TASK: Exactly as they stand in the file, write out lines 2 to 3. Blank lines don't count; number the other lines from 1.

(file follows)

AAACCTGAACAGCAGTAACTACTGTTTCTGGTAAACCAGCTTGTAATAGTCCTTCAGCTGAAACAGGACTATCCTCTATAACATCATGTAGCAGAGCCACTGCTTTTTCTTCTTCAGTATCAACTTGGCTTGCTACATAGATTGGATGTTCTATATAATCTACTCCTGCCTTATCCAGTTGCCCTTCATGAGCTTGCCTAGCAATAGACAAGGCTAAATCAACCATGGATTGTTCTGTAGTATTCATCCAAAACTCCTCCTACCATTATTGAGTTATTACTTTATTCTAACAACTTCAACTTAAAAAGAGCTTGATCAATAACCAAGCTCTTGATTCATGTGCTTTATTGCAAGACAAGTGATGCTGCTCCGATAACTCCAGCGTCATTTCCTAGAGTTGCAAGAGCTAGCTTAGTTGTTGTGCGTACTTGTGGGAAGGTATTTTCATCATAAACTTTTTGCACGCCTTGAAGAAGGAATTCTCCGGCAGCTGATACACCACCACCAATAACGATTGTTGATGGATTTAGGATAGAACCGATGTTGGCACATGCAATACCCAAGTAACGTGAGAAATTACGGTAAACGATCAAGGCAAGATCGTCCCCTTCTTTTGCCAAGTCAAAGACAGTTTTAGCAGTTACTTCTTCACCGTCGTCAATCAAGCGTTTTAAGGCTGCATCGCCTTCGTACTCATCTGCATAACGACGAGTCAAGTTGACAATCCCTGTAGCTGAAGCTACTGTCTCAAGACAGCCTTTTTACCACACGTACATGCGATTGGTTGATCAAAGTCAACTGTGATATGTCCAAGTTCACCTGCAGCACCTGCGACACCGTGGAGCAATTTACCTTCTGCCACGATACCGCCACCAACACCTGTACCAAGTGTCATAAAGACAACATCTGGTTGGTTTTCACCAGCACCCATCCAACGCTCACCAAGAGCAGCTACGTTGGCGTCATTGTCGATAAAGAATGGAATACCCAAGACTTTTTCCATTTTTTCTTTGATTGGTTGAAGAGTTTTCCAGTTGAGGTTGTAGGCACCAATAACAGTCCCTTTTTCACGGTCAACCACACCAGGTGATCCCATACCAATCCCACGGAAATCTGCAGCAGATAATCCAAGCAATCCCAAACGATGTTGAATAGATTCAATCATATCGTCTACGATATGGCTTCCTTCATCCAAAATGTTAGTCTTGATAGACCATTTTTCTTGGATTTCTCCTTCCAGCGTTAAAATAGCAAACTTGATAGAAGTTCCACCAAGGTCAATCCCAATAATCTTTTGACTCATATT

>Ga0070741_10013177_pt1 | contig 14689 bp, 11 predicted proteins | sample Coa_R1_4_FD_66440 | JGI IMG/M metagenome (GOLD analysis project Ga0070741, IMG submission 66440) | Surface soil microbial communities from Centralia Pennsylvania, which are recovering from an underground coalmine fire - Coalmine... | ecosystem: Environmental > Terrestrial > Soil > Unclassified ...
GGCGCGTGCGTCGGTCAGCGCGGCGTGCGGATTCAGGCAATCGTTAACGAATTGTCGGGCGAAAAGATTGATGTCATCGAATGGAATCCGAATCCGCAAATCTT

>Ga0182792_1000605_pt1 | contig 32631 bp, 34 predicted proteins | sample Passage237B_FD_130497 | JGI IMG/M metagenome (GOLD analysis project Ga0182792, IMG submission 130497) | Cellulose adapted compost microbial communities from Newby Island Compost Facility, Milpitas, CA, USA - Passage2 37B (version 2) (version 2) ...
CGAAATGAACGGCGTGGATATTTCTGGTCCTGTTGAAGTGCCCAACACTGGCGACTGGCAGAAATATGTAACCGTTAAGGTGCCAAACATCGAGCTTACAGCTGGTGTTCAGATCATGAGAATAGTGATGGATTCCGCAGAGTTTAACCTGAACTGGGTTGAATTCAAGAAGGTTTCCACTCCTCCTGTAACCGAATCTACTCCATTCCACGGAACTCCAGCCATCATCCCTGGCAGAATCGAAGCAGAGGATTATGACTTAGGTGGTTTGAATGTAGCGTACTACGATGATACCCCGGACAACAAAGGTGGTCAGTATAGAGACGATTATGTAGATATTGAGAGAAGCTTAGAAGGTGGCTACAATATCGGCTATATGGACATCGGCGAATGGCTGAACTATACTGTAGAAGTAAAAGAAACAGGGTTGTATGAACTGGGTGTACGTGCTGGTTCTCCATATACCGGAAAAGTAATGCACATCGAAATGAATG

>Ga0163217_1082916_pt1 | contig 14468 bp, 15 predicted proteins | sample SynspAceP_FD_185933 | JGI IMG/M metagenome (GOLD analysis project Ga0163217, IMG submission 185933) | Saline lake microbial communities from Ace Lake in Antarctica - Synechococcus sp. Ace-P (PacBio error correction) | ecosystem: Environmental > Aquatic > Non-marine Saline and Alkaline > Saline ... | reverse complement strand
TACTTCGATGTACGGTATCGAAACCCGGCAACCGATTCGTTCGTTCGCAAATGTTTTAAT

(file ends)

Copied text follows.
>Ga0070741_10013177_pt1 | contig 14689 bp, 11 predicted proteins | sample Coa_R1_4_FD_66440 | JGI IMG/M metagenome (GOLD analysis project Ga0070741, IMG submission 66440) | Surface soil microbial communities from Centralia Pennsylvania, which are recovering from an underground coalmine fire - Coalmine... | ecosystem: Environmental > Terrestrial > Soil > Unclassified ...
GGCGCGTGCGTCGGTCAGCGCGGCGTGCGGATTCAGGCAATCGTTAACGAATTGTCGGGCGAAAAGATTGATGTCATCGAATGGAATCCGAATCCGCAAATCTT